Deer hunting trip a dream come true for Centre coach

January 22, 2004|JILL ERWIN

Lisa Owens, the head track and cross country coach at Centre College, went to Camden, Ala., earlier this month to participate in a SuperHunt with Mossy Oak Productions, which produces five different outdoors television shows.

Owens was filmed hunting whitetailed deer on a 14,000-acre property leased by Mossy Oak, and may appear on one of the future television shows.

Only 36 people a year are chosen to participate in the SuperHunts, and Owens was the only woman chosen for this year's hunts. Owens' group was in a rifle hunt. (Mossy Oak also offers bow hunts.)

Owens had no clue she had been chosen for the hunt. Her husband, Scott, called Mossy Oak in July, but he didn't tell her about it for five more months.


"Christmas morning, he starts pulling out these presents, and they're all boxes of camouflage clothes," Owens said. "I'm like, 'Wow, that's nice,' but my husband's not a hunter. So I'm thinking, 'This is weird,' but it never crossed my mind.

"I kept opening up all these boxes of clothes, and finally in the bottom of one of the boxes was a sheet of paper saying, 'Congratulations, you've been chosen to go on one of the Mossy Oak SuperHunts,' and I about passed out.

"It was the most amazing thing he could have ever done. I'm still not sure he realizes how much it meant to me. Once it finally struck me, I had to sit down and get the feeling back in my hands."

The clothes came from Mossy Oak as part of the hunting package. Owens also received a brand-new 7mm Browning Winchester short magnum rifle, a Swarovski scope and a new tree stand.

She said that $2,500 worth of free equipment was incentive enough, but the thought of hunting on camera with people she'd seen on television was more than she could have ever imagined.

"I got to go do something that has always been a dream of mine with the most famous people that get to do it for a living," Owens said. "Most people that love to hunt completely envy the lifestyle of these people, because they live to hunt."

Owens and her father, John Hockersmith of Harrodsburg, annually win a bevy of medals at the Bluegrass State Games. Hockersmith is a former national champion in muzzleloading, and Owens qualified for nationals in 1999 and finished second.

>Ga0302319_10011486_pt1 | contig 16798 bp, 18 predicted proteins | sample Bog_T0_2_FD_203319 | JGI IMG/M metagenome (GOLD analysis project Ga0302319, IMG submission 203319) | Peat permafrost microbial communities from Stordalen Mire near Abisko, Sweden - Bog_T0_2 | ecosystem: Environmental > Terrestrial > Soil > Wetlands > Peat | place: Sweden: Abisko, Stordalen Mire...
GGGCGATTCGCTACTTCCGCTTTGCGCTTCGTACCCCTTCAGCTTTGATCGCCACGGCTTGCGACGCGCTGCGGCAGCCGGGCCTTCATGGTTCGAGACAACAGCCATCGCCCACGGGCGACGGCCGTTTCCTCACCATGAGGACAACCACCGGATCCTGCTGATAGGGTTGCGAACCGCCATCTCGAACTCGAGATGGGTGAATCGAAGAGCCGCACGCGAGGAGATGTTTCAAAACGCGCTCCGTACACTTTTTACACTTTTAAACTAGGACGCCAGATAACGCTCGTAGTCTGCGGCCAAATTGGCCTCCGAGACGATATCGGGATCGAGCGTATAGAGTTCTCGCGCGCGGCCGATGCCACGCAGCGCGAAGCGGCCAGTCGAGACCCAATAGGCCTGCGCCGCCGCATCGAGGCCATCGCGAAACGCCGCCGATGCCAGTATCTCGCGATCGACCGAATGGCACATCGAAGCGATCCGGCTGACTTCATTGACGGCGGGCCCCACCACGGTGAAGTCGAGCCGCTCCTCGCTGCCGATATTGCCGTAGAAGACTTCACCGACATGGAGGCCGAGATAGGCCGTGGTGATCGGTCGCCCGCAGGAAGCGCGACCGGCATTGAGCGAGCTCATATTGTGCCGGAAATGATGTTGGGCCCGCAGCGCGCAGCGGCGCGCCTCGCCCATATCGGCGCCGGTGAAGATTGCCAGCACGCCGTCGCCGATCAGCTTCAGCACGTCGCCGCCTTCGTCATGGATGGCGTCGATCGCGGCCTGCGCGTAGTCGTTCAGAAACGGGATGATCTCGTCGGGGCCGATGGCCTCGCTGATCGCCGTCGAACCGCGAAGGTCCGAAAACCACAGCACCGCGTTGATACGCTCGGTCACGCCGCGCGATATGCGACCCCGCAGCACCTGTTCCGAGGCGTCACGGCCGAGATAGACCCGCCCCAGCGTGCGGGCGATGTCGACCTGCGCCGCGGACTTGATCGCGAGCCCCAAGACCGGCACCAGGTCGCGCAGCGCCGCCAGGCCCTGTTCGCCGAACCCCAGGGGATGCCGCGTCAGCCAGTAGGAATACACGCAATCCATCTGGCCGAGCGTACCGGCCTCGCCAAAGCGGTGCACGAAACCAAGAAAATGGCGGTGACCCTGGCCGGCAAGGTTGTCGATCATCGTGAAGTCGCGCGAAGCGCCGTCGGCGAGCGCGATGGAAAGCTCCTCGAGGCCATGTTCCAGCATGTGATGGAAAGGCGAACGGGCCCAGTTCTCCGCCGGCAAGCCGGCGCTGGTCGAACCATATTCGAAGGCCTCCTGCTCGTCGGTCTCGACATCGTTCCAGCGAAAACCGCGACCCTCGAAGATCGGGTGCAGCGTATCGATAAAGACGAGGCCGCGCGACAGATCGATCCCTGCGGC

"Hunting has been a part of my lifestyle since I was probably six years old," Owens said. "My father raised me around it. He didn't have any sons at that time, so I was the tomboy for a long time. I've loved nature and the outdoors ever since I can remember."

Being the only female on the hunt gave her an advantage

Being the only female on the hunt gave Owens an advantage, and the camera crew assigned their top cameraman to go with her on the three sessions she was filmed out of the six she hunted.

She said she also got some of the prime hunting areas, as Ronnie "Cuz" Strickland, the supervisor of the field producers, wanted to get her on tape.

Whether it was the spots or Owens' natural ability, she did well. She was one of only six on her hunt to kill a buck, and she also killed the second-largest doe. Her doe was five pounds behind the biggest, which earned the shooter a new Polaris four-wheeler.

Her husband's Christmas trickery put Owens a little behind, as she had only a week to get used to a new gun and get it sited to 200 yards before leaving for Alabama. She said she usually shoots from only around 100 yards when hunting in-state, and the extra kick of a 7mm rifle was an adjustment as well.

A cold front moved through Alabama as Owens got there, turning the 80-degree weather they arrived to into a 16-degree morning two days later.

The biggest adjustment was getting used to having someone else with her. Owens has always enjoyed hunting alone, and having a camera just inches from her face for the entirety of the hunting session and a microphone on her jacket was difficult for her.

She said the decision wasn't hers of which buck or doe to shoot, or when. That decision was made by the cameraman, who had to make sure he had the right angle and lighting to get enough footage of the deer walking around prior to the shooting.

"If a buck comes down that you normally wouldn't shoot if he wasn't with you, if he tells you to shoot it, you shoot it," Owens said. "They want footage. They like the big buck, but they like the hunt. They want the ideal hunt.

"You turn on those TV shows and you see somebody hunting, they shoot a deer, they're happy and that's it. But there's so much more that goes into it and I had no idea. Being able to experience it is one of the best experiences of my life."

It may not be the last time she gets to experience it. Owens said she has found a place in Illinois that she's looking into going for a four-day whitetail muzzleloader hunt with the Mossy Oak team.

"I really developed a good rapport with those people down there," Owens said. "They truly wanted to get me on film. They gave me some cards and told me they wanted to get me on a muzzleloader hunt in the near future. I'm very excited about it."

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